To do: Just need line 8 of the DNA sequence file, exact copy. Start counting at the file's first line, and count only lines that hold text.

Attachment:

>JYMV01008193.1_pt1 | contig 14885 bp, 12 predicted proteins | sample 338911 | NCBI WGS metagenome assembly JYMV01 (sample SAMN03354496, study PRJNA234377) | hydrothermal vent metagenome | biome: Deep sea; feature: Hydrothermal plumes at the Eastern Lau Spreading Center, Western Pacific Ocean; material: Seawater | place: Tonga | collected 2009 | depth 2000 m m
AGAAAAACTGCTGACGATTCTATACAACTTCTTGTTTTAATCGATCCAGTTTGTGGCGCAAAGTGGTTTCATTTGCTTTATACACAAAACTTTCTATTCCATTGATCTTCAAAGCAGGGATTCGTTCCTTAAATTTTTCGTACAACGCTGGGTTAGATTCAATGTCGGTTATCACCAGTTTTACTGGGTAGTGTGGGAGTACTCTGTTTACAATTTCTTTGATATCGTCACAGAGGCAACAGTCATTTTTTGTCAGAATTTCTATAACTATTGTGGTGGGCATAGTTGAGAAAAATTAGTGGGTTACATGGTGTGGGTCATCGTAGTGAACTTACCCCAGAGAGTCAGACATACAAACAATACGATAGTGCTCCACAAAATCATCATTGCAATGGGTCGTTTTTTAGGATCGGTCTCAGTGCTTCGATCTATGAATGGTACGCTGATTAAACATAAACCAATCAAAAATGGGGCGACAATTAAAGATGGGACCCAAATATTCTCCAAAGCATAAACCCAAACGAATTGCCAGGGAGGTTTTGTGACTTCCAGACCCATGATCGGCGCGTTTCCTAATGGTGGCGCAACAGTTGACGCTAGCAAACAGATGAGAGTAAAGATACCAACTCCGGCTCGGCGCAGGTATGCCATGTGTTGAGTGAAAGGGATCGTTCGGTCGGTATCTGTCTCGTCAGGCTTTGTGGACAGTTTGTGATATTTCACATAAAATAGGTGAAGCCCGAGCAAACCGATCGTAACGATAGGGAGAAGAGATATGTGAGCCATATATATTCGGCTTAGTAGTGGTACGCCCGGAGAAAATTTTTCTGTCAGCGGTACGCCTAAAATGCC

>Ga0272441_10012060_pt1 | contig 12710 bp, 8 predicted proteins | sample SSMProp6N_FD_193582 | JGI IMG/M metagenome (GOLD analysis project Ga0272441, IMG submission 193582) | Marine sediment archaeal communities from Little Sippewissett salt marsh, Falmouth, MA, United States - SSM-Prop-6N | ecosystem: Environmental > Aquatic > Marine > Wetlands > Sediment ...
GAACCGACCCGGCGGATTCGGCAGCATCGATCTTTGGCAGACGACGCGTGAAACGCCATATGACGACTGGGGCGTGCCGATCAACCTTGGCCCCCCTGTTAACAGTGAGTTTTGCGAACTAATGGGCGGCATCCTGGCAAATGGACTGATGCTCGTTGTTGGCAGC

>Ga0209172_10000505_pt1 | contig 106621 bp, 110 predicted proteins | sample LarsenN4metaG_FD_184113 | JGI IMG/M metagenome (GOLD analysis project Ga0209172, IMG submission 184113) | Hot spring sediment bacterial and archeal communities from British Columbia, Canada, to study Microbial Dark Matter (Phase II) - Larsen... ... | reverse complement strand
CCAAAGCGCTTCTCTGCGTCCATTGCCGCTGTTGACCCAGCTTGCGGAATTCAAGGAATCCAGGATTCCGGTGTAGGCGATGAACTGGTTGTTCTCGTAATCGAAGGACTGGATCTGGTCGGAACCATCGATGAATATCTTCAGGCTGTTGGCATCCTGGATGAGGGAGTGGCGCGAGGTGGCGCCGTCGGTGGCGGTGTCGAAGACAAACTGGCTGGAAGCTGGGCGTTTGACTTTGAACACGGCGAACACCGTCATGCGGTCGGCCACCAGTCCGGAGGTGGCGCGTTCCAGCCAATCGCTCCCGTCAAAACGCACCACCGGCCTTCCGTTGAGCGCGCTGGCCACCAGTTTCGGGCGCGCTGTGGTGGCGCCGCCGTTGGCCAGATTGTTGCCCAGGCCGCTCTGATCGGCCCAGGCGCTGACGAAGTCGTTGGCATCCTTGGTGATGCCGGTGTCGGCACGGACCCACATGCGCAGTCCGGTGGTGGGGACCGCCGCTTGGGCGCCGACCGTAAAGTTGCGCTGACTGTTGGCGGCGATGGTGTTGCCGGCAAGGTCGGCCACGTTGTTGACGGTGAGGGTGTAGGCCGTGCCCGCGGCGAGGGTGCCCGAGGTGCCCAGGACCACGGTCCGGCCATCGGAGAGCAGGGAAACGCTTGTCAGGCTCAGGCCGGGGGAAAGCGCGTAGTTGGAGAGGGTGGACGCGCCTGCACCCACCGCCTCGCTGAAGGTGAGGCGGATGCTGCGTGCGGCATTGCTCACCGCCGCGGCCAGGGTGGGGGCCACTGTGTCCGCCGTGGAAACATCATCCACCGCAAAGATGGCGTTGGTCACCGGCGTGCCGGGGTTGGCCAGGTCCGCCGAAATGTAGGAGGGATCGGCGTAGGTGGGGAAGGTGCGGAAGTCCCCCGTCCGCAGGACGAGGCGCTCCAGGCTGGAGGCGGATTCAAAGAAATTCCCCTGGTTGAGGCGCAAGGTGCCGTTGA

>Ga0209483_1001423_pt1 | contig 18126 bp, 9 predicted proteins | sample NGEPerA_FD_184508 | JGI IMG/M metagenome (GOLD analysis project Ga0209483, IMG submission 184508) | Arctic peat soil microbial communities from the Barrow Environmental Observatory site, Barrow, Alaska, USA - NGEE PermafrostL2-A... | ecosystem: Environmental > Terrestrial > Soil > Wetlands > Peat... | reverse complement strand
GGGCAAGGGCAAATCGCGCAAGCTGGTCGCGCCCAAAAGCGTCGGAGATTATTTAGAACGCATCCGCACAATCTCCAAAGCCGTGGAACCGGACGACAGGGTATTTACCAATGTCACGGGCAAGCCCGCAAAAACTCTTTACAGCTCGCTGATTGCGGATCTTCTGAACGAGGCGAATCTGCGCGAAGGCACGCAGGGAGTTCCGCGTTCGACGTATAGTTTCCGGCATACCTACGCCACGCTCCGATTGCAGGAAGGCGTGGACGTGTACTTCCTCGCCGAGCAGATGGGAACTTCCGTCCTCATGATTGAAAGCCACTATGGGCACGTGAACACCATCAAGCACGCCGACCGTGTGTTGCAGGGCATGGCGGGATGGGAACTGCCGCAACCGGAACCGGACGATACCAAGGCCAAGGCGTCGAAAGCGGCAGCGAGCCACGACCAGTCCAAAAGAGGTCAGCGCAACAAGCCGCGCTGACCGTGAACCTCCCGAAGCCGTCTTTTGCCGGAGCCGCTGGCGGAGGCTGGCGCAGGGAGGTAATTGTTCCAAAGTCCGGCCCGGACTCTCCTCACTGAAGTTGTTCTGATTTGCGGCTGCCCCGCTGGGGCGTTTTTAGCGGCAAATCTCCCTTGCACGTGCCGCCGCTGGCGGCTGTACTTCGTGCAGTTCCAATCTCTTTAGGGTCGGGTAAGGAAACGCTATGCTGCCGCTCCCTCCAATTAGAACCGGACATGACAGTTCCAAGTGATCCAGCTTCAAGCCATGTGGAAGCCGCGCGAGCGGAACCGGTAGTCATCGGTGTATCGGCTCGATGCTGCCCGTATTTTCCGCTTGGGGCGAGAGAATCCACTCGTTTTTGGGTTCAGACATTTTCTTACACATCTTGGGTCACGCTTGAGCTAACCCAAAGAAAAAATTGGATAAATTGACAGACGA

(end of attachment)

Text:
GGGCAAGGGCAAATCGCGCAAGCTGGTCGCGCCCAAAAGCGTCGGAGATTATTTAGAACGCATCCGCACAATCTCCAAAGCCGTGGAACCGGACGACAGGGTATTTACCAATGTCACGGGCAAGCCCGCAAAAACTCTTTACAGCTCGCTGATTGCGGATCTTCTGAACGAGGCGAATCTGCGCGAAGGCACGCAGGGAGTTCCGCGTTCGACGTATAGTTTCCGGCATACCTACGCCACGCTCCGATTGCAGGAAGGCGTGGACGTGTACTTCCTCGCCGAGCAGATGGGAACTTCCGTCCTCATGATTGAAAGCCACTATGGGCACGTGAACACCATCAAGCACGCCGACCGTGTGTTGCAGGGCATGGCGGGATGGGAACTGCCGCAACCGGAACCGGACGATACCAAGGCCAAGGCGTCGAAAGCGGCAGCGAGCCACGACCAGTCCAAAAGAGGTCAGCGCAACAAGCCGCGCTGACCGTGAACCTCCCGAAGCCGTCTTTTGCCGGAGCCGCTGGCGGAGGCTGGCGCAGGGAGGTAATTGTTCCAAAGTCCGGCCCGGACTCTCCTCACTGAAGTTGTTCTGATTTGCGGCTGCCCCGCTGGGGCGTTTTTAGCGGCAAATCTCCCTTGCACGTGCCGCCGCTGGCGGCTGTACTTCGTGCAGTTCCAATCTCTTTAGGGTCGGGTAAGGAAACGCTATGCTGCCGCTCCCTCCAATTAGAACCGGACATGACAGTTCCAAGTGATCCAGCTTCAAGCCATGTGGAAGCCGCGCGAGCGGAACCGGTAGTCATCGGTGTATCGGCTCGATGCTGCCCGTATTTTCCGCTTGGGGCGAGAGAATCCACTCGTTTTTGGGTTCAGACATTTTCTTACACATCTTGGGTCACGCTTGAGCTAACCCAAAGAAAAAATTGGATAAATTGACAGACGA